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AAPG GEO 2010 Middle East
Geoscience Conference & Exhibition
Innovative Geoscience Solutions – Meeting Hydrocarbon Demand in Changing Times
March 7-10, 2010 – Manama, Bahrain

Stoichiometric Characterization of Dolomites by Cell and Rietveld Refinements (Middle Triassic, French Jura): A New Approach

Melanie Turpin1; Fadi H. Nader1; Eric Kohler1

(1) Sedimentology & Stratigraphy, IFP, Rueil-Malmaison, France.

By cation substitutions in the dolomite crystal lattice through dissolution-precipitation reactions, the stoichiometry of the dolomite (%CaCO3), and therefore its stability/reactivity, is bound to change. Reaching stable forms dolomites are more resistant to further changes and may retain their reservoir properties. This contribution presents a new approach using the X-ray diffractometry (XRD) technique coupled with cell and Rietveld refinements on dolomitized rock samples, which enables in one analysis with few powder material to achieve mineralogical quantification, crystallographic investigation, and assessment of dolomite stoichiometry.

Core-samples were investigated from Chatelblanc 1 well, representing the stratigraphic contact of the Upper Muschelkalk and Lettenkohle Formations (Middle Triassic). XRD analyses were combined to classical petrographic and geochemical data (e.g. major/trace element composition, stable oxygen and carbon isotopes). The investigated sequence covers an interval about 10m thick, consisting of limestones (mudstones and bioclastic wacke/grainstones), dolostones and evaporites.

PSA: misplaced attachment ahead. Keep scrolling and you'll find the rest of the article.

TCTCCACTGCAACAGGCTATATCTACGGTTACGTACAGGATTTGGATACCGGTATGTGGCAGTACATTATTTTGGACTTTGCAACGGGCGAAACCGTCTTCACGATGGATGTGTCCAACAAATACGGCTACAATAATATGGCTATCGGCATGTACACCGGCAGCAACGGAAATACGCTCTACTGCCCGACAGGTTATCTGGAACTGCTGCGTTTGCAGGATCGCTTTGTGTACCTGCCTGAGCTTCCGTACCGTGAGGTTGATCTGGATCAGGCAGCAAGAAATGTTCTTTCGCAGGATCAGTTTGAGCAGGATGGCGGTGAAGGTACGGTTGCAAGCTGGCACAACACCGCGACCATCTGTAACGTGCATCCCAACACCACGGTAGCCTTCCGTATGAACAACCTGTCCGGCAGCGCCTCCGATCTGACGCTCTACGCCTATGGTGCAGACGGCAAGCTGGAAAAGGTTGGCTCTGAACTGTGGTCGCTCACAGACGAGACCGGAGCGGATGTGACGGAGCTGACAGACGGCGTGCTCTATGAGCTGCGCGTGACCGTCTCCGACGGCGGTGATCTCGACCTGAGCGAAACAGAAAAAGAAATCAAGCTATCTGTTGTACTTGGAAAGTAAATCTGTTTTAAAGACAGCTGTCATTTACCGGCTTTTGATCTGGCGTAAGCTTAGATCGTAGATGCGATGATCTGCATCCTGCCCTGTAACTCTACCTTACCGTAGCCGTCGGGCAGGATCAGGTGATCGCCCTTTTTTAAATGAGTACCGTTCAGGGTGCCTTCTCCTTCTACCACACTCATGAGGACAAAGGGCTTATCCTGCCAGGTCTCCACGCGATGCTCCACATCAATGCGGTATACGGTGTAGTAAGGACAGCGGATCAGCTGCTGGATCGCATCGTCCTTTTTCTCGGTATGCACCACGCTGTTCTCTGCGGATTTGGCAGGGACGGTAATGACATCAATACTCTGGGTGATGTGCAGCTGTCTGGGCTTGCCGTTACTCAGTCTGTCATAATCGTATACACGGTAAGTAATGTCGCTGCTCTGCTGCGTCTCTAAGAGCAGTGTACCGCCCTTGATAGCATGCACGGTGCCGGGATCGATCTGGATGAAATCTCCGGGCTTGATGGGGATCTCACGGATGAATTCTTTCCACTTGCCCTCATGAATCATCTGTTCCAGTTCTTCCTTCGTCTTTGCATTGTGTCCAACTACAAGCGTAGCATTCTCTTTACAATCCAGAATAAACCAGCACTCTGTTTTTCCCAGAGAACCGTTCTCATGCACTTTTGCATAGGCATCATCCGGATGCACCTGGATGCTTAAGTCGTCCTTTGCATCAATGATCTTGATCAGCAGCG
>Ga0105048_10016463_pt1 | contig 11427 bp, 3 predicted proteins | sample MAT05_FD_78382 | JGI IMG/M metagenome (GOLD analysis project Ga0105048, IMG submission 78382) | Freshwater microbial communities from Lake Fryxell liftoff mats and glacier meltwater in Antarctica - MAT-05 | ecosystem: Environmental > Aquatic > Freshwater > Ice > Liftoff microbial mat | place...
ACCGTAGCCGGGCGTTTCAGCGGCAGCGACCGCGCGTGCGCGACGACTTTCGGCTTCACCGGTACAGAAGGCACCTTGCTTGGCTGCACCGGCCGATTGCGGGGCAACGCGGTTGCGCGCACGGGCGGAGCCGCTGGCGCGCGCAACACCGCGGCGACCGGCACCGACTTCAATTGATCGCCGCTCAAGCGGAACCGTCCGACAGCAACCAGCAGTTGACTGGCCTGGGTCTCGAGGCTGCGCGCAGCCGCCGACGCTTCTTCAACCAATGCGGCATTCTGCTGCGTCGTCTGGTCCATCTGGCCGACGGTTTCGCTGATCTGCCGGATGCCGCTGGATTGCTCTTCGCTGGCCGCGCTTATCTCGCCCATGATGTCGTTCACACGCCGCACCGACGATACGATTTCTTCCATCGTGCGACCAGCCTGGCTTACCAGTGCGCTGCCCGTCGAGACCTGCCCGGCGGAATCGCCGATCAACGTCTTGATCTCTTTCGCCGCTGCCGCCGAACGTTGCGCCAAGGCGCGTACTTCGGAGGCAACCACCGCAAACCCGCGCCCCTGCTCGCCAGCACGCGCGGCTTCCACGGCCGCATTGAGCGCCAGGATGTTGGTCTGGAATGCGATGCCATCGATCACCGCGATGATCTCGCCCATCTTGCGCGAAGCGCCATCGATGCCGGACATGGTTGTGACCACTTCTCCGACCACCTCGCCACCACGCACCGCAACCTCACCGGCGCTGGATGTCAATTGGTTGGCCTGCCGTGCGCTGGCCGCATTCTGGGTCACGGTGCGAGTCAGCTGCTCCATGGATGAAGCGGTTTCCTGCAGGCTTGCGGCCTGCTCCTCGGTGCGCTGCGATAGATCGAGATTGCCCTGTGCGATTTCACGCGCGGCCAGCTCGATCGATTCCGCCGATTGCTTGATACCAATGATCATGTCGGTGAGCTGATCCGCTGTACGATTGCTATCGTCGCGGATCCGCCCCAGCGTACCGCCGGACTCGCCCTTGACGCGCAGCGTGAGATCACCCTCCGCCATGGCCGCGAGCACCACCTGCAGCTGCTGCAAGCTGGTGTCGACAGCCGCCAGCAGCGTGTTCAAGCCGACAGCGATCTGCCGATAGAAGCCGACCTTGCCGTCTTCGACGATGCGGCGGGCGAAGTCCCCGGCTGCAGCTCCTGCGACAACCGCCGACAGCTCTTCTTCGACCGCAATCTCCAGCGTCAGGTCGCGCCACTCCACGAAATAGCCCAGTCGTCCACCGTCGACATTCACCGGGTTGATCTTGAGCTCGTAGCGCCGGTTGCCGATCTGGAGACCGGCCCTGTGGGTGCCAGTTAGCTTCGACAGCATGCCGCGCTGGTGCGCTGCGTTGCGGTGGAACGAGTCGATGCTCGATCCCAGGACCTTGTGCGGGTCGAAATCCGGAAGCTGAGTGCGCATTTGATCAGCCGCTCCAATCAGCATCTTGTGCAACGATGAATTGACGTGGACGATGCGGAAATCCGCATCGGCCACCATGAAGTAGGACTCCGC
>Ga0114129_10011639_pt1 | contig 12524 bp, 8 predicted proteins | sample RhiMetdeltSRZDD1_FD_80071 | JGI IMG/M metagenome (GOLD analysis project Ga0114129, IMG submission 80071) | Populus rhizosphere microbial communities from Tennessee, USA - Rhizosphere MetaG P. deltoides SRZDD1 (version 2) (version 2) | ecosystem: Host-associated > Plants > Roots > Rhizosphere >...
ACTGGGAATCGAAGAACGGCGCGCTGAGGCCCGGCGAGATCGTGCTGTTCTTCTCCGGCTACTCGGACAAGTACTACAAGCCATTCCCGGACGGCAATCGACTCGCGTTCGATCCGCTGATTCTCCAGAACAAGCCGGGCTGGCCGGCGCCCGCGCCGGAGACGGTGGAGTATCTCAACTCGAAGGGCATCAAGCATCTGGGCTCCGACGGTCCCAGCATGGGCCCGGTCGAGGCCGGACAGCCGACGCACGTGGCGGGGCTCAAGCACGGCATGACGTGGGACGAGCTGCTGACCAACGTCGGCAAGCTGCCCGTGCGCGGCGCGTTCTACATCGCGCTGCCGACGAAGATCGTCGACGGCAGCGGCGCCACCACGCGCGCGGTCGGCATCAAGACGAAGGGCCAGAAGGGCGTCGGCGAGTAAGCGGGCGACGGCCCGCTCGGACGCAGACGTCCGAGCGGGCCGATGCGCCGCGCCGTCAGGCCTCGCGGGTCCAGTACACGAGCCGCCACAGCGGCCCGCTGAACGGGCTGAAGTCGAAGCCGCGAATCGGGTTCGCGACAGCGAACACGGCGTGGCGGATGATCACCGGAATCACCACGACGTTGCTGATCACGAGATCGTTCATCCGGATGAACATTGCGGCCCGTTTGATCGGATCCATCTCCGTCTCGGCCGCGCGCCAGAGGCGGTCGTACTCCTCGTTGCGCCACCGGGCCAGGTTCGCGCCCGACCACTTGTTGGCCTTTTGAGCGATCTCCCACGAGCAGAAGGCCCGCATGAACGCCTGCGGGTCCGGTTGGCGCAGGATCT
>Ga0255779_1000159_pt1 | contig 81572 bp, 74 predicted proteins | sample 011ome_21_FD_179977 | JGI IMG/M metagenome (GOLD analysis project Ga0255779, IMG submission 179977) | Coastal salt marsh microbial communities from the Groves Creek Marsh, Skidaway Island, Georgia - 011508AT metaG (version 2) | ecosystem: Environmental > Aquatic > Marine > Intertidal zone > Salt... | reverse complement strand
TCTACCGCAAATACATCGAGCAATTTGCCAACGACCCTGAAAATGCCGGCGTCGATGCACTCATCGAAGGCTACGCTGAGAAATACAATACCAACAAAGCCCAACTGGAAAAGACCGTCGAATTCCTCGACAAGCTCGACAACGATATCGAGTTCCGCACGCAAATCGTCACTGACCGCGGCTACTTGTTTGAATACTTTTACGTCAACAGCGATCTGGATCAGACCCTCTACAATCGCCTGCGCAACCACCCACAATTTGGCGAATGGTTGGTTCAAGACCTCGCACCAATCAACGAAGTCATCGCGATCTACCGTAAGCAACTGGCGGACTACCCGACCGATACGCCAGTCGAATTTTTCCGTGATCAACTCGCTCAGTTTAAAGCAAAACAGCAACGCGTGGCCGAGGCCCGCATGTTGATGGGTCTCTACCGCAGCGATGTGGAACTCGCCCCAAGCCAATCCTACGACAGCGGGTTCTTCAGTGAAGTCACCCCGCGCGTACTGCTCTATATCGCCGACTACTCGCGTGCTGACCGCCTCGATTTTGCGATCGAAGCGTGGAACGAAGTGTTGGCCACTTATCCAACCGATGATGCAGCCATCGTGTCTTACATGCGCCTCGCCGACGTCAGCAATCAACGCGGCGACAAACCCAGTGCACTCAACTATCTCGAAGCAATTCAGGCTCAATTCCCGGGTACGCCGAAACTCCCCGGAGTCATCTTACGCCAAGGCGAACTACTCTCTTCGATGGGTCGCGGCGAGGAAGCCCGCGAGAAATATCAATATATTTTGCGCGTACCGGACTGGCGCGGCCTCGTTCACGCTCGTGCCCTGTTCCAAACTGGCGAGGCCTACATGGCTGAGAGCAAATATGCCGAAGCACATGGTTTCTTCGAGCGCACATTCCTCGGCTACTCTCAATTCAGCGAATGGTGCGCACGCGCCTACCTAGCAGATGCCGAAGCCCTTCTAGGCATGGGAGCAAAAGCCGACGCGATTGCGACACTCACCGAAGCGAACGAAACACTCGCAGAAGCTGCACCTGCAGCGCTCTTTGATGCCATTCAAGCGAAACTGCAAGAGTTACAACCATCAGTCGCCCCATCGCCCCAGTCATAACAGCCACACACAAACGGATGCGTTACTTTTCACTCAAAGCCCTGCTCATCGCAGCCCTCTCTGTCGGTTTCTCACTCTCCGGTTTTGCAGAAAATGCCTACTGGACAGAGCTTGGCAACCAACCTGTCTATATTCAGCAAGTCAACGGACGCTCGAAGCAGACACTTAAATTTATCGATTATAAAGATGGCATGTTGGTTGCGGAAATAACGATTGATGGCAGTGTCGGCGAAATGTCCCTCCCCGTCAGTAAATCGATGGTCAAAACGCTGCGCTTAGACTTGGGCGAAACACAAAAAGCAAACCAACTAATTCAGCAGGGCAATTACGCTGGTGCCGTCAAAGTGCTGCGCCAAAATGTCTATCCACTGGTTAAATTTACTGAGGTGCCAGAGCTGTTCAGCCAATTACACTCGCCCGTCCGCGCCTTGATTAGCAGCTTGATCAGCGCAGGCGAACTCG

Microscopic examination (transmitted light optical and cathodoluminescence) resulted in identifying (i) a calcitic and/or dolomitic bulk-rock matrix; (ii) three phases of calcite cements (aragonite replacement; bioclasts filling; fractures filling) and, (iii) three phases of dolomite cements (early planar-e; planar-e filling bioclasts; planar-s fracture filling). Stable isotopes results may reveal heating associated to burial during the emplacement of cements (δ18O-calcite: -6.65 to -0.25‰ VPDB; δ18O-dolomite: -8.27 to -1.89‰ VPDB). Our new analytical approach concerning dolomite stoichiometry analyses was achieved in two phases. First, an abacus - with crystallographic data on dolomites - was built from a comprehensive literature review. Such data comprise cell parameters related to the lattice Ca percentage of various dolomites. Then, using the dolomite cell parameters determined by cell refinement and this abacus, dolomite stoichiometry could be calculated. This approach resulted in recognizing distinct groups of dolomites based on their stoichiometric values (while they show similar petrographic textures) in the investigated Triassic sediments. Dolomites with the highest nonstoichiometry (~53% CaCO3) are associated with rocks showing the lowest dolomite abundance, while the more stable (stoichiometric; ~50% CaCO3) with pervasive dolostones.